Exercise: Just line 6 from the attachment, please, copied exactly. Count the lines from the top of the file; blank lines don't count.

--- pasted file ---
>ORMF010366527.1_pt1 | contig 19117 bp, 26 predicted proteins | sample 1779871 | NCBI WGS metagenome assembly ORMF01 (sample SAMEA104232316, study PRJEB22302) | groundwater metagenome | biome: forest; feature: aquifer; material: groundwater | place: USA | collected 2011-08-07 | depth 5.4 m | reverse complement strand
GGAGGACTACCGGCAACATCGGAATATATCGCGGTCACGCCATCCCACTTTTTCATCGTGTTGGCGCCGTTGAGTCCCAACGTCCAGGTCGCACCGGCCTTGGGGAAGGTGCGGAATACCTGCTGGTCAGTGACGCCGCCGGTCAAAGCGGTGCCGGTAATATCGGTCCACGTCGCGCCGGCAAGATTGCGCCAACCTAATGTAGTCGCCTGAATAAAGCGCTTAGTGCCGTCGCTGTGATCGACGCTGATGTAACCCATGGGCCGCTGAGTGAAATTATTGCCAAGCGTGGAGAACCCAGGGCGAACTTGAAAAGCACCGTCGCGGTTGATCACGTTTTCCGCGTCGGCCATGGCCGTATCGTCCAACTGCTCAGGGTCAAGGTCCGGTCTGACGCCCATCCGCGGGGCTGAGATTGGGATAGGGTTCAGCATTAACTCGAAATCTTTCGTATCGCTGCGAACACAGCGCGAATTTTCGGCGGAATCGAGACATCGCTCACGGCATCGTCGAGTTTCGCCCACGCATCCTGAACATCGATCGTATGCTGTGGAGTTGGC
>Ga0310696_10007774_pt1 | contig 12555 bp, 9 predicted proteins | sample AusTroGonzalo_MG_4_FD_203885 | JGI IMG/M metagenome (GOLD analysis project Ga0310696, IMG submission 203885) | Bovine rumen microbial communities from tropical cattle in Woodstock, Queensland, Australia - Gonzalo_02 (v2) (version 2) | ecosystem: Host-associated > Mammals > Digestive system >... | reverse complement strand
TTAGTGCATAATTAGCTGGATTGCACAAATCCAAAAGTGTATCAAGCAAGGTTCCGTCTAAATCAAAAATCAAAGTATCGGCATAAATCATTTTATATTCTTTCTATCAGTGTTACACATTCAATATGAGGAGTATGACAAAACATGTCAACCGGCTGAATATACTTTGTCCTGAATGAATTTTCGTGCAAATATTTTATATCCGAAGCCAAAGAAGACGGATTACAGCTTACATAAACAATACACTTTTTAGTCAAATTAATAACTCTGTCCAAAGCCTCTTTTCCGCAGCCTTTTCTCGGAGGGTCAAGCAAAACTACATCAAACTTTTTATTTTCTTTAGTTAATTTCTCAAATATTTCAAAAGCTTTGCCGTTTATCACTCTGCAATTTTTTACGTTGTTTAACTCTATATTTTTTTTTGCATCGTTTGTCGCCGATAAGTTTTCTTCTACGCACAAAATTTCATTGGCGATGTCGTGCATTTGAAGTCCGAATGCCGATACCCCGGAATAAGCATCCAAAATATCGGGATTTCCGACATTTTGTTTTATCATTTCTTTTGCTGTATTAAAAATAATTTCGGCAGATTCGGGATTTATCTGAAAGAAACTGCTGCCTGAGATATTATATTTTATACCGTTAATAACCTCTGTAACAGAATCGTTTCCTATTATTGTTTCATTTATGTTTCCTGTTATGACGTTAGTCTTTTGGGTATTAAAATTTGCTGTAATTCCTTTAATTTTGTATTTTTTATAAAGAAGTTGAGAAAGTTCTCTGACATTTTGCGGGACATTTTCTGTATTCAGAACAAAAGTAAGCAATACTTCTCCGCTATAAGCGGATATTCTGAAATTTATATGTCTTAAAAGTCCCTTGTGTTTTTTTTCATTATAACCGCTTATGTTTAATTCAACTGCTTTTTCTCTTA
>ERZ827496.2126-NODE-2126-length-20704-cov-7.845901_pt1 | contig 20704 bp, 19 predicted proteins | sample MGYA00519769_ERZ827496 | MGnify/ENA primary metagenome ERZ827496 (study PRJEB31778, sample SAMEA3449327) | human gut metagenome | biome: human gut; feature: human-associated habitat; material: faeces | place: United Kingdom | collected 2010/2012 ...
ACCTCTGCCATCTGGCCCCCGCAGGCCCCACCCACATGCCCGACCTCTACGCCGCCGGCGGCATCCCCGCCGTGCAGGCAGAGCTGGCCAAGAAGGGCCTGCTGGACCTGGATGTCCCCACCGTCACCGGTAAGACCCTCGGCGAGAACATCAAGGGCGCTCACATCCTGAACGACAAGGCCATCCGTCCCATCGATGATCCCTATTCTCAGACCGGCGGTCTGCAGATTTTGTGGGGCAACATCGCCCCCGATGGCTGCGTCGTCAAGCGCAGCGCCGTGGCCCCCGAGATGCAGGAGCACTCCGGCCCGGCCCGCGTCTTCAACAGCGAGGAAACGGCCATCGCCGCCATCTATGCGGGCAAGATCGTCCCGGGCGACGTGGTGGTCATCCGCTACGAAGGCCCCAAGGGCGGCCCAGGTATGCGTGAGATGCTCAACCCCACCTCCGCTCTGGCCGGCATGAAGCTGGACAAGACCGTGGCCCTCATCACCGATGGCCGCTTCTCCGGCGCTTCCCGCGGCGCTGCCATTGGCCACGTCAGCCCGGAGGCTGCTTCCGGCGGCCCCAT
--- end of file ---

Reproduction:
ACCTCTGCCATCTGGCCCCCGCAGGCCCCACCCACATGCCCGACCTCTACGCCGCCGGCGGCATCCCCGCCGTGCAGGCAGAGCTGGCCAAGAAGGGCCTGCTGGACCTGGATGTCCCCACCGTCACCGGTAAGACCCTCGGCGAGAACATCAAGGGCGCTCACATCCTGAACGACAAGGCCATCCGTCCCATCGATGATCCCTATTCTCAGACCGGCGGTCTGCAGATTTTGTGGGGCAACATCGCCCCCGATGGCTGCGTCGTCAAGCGCAGCGCCGTGGCCCCCGAGATGCAGGAGCACTCCGGCCCGGCCCGCGTCTTCAACAGCGAGGAAACGGCCATCGCCGCCATCTATGCGGGCAAGATCGTCCCGGGCGACGTGGTGGTCATCCGCTACGAAGGCCCCAAGGGCGGCCCAGGTATGCGTGAGATGCTCAACCCCACCTCCGCTCTGGCCGGCATGAAGCTGGACAAGACCGTGGCCCTCATCACCGATGGCCGCTTCTCCGGCGCTTCCCGCGGCGCTGCCATTGGCCACGTCAGCCCGGAGGCTGCTTCCGGCGGCCCCAT